In the story of “ethical oil” and “ethicaloil.org,” which lead Sunday Reader on Nov. 27, 2011, I unpacked “how a right-wing pundit created a catchphrase to win moderate hearts and minds.” As an explanatory piece, it was designed to examine a term that continues to gather support as a defense of Canada’s and Alberta’s oil: its roots, its evolving meanings, and the challenges it raises for how we in Canada think about an environmental issue in the face of ever-increasing international scrutiny.
Its companion pieces included an A1 news story discussing the federal government’s use of the term going into an international climate conference, and an online timeline illustrating “ethical oil’s” history.
Here is the top of the main story:
“In the days after the U.S. government made it clear expansion plans for the Keystone XL pipeline were on hold until at least 2013, energy experts, industry insiders, politicians and others wondered aloud where Canada’s international oilsands message had gone wrong.
“Prime Minister Stephen Harper, just weeks before a decision was delayed to better study environmental impacts, had called approval of Keystone XL a “no-brainer.” Canada’s message throughout the debates, studies and protests of the cross-border pipeline, designed to carry Alberta’s heavy oil across several states to Texas refineries, had been simple: Building Keystone XL would create thousands of American jobs and ensure a secure supply of oil from an “ethical” neighbour.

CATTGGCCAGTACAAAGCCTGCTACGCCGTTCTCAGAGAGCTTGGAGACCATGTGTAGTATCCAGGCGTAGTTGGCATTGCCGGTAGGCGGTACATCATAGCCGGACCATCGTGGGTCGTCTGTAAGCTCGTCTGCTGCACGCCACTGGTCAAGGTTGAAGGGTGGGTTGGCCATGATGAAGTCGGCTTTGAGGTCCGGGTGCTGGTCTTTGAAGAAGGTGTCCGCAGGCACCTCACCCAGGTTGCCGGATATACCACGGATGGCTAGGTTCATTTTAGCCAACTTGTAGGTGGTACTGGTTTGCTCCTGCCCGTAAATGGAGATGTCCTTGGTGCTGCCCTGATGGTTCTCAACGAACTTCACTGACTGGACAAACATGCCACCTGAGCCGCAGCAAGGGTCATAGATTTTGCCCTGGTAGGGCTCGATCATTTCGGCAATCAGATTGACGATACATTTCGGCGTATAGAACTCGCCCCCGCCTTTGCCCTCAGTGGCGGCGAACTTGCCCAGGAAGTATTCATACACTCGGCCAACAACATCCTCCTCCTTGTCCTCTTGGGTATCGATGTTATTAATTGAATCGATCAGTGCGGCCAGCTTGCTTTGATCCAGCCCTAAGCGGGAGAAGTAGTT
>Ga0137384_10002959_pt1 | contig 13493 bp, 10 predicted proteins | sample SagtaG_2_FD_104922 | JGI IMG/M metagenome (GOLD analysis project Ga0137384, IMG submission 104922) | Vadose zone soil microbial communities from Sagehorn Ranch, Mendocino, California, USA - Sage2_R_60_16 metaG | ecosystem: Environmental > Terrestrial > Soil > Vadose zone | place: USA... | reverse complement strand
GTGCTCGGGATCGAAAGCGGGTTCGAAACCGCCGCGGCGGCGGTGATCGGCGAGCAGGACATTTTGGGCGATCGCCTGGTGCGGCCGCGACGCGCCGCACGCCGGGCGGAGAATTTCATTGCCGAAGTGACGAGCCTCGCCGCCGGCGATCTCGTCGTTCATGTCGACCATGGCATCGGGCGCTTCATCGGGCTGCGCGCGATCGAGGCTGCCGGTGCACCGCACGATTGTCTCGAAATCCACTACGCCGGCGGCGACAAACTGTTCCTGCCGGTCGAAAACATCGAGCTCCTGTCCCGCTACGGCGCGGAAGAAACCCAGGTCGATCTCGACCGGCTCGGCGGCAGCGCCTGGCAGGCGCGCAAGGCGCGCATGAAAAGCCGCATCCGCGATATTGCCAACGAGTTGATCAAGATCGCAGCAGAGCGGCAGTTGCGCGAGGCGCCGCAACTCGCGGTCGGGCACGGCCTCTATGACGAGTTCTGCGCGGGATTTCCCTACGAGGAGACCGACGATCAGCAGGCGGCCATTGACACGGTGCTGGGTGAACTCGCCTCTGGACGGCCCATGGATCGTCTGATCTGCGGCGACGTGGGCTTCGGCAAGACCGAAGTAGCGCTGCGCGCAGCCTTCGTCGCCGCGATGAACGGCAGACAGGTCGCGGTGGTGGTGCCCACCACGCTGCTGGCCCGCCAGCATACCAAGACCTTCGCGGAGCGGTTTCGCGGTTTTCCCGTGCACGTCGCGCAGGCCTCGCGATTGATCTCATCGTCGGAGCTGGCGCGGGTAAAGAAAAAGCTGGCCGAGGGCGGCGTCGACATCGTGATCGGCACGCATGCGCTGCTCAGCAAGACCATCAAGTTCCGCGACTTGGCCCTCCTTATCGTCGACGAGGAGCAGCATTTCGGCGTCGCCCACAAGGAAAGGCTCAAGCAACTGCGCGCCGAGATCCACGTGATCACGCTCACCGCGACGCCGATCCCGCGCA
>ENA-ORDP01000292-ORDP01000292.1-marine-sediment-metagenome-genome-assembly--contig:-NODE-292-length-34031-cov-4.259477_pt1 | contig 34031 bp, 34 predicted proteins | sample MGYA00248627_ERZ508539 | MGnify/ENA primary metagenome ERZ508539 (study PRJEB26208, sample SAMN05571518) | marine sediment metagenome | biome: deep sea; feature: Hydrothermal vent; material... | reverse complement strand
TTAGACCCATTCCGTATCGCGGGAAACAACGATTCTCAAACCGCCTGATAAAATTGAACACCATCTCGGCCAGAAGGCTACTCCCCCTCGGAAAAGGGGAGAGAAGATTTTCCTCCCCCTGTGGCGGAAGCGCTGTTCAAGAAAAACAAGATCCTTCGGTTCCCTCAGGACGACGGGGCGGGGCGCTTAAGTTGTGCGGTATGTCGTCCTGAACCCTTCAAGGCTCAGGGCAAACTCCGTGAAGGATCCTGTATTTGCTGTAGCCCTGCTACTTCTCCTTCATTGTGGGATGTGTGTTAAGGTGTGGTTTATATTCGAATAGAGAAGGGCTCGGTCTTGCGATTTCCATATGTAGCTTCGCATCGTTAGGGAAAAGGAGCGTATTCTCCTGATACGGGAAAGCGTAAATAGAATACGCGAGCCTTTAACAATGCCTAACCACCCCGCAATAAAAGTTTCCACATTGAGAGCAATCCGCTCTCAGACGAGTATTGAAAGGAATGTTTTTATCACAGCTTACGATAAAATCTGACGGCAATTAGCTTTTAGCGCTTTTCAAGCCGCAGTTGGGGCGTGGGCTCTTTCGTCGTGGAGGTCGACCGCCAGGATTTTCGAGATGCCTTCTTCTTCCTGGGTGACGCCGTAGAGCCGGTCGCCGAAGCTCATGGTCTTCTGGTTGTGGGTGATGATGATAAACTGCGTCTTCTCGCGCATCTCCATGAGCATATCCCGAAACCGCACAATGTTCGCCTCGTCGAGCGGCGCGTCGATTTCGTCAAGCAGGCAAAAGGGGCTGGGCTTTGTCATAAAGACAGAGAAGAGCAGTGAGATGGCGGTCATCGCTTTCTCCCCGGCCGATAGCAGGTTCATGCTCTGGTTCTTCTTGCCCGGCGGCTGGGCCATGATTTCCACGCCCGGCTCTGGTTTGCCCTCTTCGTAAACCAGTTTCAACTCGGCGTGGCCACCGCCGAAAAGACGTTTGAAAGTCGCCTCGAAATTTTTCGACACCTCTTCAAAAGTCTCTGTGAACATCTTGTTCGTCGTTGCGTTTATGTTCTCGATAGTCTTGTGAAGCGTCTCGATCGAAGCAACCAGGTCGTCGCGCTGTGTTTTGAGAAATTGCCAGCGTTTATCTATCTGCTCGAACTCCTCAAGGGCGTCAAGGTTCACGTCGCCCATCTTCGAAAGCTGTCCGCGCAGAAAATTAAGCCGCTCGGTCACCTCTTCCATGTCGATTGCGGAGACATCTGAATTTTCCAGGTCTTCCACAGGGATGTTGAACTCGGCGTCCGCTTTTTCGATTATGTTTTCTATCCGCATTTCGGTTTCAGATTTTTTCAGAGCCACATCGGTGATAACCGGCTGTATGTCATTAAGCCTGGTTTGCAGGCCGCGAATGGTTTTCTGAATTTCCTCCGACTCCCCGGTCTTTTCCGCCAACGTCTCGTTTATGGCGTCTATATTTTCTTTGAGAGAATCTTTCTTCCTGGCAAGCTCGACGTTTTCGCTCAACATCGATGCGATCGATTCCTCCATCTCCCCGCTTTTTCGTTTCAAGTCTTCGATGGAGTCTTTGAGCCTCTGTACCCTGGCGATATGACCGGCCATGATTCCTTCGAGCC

“But amid a sea of hand-wringing and second-guessing, the conservative activist and author who first coined the term “ethical oil” stuck to his message.
“Writing a column for the Sun newspaper chain, the same media organization that televises his news show each day, Ezra Levant explained U.S. President Barack Obama had simply chosen “Saudi conflict oil” over friendly Canadian oil. Levant’s argument lined up with the heart of his 2010 book, Ethical Oil: The Case for Canada’s Oil Sands. Essentially, he wrote — and argues at every opportunity — Canada’s oil is a better buy than oil from other nations because of shared democratic principles and a supply at no risk of interruption caused by the kind of political revolutions seen in the Middle East and North Africa earlier this year.
“Meanwhile, Levant’s website, ethicaloil.org, announced a 30-second TV ad highlighting the ethics of Alberta’s oil by comparing women’s rights in Saudi Arabia and Canada would make its U.S. television debut. The same commercial aired briefly in Canada this fall, sparking threats of a lawsuit from the Saudi government.
“National attention to Levant’s message and his website has made him a fresh voice of advocacy for Canadian heavy oil production.
“His supporters say he has managed to inject human rights and “agreed-upon western values” into a conversation on oilsands that, up to now, has been dominated by talk of climate change and slogans like “dirty oil.” Detractors say “ethical oil” presents a series of false choices, however, and ignores the measurable environmental impacts of the oilsands. Others, who appreciate the argument, nonetheless say it’s dicey to play up Canada’s human rights record in international negotiations when European and U.S. politicians are concerned about global carbon emissions. Even traditional oilsands champions, like the Alberta government and the industry itself, don’t wear “ethical oil” because, they say, they would rather focus on the work they are doing and will do in environmental stewardship.
“It has been nearly nine months since Levant turned the ideas in his 260-page book into the basis for a non-profit, donation-drawing corporation, the Calgary-based Ethical Oil Institute. And it is clear a defence of Alberta’s oilsands defined by comparing human rights is not going away. …”
UPDATE: In July, 2012, I followed up on the think tank’s financial records. The story appeared in the newspaper on 11 July, A4, and online here.